Keyser, Don

Don Keyser

  • Pantech Fellow, 2008-09

Shorenstein APARC
Stanford University
Encina Hall E301
Stanford, CA 94305-6055

(650) 725-2703 (voice)
(650) 723-6530 (fax)


Donald W. Keyser retired from the U.S. Department of State in September 2004 after a 32-year career.  He had been a member of the Senior Foreign Service since 1990, and held Washington-based ambassadorial-level assignments 1998-2004.  Throughout his career he focused on U.S. policy toward East Asia, particularly China, Taiwan, Hong Kong, Japan and the Korean Peninsula. Fluent in Chinese and professionally conversant in Japanese, Russian and French, he served three tours at the American Embassy in Beijing, two tours at the American Embassy in Tokyo, and almost a dozen years in relevant domestic assignments.  In the course of his career, Keyser logged extensive domestic and foreign experience in senior management operations, conflict resolution, intelligence operations and analysis, and law enforcement programs and operations.  A Russian language major in college and a Soviet/Russian area studies specialist through M.A. work, Keyser served 1998-99 as Special Negotiator and Ambassador for Regional Conflicts in the Former USSR.   He sought to develop policy initiatives and strategies to resolve three principal conflicts, leading the U.S. delegation in negotiations with four national leaders and three separatist leaders in the Caucasus region.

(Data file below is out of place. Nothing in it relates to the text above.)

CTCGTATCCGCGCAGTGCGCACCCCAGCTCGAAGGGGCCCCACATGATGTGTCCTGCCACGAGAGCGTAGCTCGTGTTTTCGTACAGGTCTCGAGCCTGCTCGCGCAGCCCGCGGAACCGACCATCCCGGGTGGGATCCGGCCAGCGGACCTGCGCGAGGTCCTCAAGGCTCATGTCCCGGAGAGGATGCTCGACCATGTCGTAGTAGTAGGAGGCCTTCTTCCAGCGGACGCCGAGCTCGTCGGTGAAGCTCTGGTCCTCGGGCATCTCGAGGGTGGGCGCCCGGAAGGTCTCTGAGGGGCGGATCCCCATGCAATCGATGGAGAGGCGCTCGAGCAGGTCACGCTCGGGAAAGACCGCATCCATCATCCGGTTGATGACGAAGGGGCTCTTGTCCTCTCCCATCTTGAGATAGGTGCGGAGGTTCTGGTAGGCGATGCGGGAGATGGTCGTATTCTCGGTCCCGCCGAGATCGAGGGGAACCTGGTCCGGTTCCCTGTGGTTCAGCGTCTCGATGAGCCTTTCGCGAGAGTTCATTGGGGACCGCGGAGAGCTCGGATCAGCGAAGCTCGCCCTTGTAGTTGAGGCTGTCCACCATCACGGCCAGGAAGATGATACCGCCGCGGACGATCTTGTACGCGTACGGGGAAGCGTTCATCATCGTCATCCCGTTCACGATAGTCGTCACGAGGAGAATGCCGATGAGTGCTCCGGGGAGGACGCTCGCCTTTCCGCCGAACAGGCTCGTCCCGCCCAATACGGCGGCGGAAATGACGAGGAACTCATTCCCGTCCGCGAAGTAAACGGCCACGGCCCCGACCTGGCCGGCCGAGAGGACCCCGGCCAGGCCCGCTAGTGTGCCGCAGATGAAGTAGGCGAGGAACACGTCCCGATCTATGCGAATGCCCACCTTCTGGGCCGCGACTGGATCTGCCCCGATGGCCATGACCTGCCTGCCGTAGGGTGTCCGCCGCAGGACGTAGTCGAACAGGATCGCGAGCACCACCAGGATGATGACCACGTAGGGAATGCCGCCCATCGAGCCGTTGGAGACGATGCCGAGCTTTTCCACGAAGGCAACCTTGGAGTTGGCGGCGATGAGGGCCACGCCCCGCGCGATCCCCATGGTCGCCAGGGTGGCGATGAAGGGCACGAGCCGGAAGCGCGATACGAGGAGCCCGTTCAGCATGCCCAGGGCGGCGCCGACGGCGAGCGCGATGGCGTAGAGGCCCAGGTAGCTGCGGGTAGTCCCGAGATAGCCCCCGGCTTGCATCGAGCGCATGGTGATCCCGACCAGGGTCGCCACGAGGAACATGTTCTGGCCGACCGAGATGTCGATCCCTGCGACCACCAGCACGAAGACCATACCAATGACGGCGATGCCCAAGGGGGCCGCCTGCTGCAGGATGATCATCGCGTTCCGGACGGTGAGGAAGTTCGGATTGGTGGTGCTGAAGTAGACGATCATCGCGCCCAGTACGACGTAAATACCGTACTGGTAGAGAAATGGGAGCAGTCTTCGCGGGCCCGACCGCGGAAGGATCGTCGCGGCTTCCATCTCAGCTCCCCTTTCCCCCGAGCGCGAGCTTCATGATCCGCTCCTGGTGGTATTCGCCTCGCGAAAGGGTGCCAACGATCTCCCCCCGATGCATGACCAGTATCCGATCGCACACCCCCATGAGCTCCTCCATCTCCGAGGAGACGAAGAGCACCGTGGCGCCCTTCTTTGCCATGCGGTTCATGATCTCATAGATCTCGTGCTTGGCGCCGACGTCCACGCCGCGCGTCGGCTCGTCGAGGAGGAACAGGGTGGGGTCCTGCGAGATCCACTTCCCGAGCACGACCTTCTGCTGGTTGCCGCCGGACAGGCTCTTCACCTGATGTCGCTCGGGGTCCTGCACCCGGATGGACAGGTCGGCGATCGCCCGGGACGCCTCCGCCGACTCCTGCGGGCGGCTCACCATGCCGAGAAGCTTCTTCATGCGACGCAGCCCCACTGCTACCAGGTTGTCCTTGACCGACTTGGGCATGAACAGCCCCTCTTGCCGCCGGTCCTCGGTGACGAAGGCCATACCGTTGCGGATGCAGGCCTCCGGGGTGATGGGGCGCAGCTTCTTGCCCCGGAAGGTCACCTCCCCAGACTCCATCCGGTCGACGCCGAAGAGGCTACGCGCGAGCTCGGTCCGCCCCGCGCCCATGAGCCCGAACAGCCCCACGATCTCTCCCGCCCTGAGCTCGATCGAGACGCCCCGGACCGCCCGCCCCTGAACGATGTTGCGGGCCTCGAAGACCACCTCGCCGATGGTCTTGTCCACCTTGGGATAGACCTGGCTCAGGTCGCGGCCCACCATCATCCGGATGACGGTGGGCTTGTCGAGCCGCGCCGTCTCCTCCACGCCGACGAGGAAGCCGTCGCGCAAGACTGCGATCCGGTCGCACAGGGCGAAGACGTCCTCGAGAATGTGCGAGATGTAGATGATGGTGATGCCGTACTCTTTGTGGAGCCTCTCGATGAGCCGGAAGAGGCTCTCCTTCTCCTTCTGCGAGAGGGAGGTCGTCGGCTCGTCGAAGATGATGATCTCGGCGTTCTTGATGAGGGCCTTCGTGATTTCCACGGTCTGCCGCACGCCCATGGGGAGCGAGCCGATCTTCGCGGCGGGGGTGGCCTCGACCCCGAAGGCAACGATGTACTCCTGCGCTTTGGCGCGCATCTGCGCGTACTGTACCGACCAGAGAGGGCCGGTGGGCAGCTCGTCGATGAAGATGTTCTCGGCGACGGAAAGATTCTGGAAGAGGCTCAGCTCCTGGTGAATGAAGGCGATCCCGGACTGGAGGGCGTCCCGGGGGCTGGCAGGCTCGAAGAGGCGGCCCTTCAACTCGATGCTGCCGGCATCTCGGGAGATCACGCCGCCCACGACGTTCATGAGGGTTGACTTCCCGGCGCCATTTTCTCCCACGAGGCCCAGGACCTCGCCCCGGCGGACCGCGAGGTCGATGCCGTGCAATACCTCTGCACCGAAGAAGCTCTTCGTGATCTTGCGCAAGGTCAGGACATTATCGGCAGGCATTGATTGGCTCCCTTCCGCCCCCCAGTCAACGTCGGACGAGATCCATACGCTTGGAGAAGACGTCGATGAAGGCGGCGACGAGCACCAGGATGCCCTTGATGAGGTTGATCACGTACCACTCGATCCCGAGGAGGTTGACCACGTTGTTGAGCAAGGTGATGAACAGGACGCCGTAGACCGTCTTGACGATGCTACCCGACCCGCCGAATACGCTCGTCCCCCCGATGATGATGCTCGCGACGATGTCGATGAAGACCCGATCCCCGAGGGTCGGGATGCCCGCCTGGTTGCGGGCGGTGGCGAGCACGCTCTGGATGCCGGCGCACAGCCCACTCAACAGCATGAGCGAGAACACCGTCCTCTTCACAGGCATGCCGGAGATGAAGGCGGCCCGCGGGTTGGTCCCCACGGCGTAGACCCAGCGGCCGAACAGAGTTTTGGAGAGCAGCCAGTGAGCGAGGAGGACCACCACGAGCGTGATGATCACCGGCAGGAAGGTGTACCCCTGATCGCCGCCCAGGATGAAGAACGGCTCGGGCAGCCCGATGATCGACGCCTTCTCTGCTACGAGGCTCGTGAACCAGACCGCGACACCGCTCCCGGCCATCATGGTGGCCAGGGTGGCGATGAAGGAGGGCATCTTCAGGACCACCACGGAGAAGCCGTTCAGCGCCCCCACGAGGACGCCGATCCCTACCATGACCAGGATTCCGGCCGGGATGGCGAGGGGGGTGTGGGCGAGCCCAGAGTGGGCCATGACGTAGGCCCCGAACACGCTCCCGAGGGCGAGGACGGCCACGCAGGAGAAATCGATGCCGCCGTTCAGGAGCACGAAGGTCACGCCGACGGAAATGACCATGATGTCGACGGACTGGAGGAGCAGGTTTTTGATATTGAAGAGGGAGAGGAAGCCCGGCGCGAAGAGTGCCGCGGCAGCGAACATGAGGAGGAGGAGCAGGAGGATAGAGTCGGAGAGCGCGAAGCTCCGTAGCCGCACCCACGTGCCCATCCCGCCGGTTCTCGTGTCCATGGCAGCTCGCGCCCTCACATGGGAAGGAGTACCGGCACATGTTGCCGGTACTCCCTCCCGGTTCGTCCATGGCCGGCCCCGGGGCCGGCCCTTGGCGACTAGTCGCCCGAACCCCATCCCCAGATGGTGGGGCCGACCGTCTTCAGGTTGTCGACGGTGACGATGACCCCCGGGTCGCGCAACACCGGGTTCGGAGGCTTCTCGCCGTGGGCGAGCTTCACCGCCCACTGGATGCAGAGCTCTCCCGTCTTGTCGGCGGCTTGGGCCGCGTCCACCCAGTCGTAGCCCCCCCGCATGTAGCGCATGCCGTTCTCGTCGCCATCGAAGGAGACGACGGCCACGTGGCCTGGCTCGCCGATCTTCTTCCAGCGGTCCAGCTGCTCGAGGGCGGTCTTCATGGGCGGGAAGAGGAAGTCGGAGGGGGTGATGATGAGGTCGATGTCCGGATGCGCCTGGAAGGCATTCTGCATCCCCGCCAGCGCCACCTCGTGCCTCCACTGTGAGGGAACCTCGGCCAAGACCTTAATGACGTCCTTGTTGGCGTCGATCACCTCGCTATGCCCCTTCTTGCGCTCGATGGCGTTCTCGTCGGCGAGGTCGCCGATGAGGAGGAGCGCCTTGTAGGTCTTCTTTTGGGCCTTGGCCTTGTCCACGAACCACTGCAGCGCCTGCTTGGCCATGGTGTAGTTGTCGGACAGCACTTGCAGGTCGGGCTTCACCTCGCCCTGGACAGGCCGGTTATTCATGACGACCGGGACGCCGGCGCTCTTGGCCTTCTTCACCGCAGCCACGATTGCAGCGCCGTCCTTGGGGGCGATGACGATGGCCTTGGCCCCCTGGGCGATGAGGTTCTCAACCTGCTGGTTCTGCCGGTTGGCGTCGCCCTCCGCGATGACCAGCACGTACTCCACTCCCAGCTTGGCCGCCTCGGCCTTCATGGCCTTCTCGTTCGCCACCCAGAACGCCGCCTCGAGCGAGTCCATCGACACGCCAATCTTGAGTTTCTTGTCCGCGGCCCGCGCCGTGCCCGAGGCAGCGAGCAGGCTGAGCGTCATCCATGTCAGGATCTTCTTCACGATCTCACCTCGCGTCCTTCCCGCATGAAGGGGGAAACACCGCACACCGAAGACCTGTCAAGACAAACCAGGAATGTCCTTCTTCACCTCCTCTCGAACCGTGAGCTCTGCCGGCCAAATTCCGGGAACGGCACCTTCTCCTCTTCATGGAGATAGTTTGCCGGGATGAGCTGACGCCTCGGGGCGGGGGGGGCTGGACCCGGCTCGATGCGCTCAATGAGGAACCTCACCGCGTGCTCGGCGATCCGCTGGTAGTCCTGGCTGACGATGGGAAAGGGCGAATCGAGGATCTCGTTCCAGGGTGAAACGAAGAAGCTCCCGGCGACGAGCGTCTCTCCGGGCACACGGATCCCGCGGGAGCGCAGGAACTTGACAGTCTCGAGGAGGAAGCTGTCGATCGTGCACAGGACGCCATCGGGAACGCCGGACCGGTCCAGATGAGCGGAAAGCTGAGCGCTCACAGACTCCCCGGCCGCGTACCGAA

Keyser earned his B.A. degree, Summa Cum Laude, with a dual major in Political Science and Russian Area Studies, from the University of Maryland.  He pursued graduate studies at The George Washington University, Washington, D.C., from 1965-67 (Russian area and language focus) and 1970-72 (Chinese area and language focus).   He attended the National War College, Fort McNair, Washington (1988-89), earning a certificate equivalent to an M.S., Military Science; and the National Defense University Capstone Program (summer 1995) for flag-rank military officers and civilians.


December 2013

Asia's Middle Powers? The Identity and Regional Policy of South Korea and Vietnam

Asia's Middle Powers? The Identity and Regional Policy of South Korea and Vietnam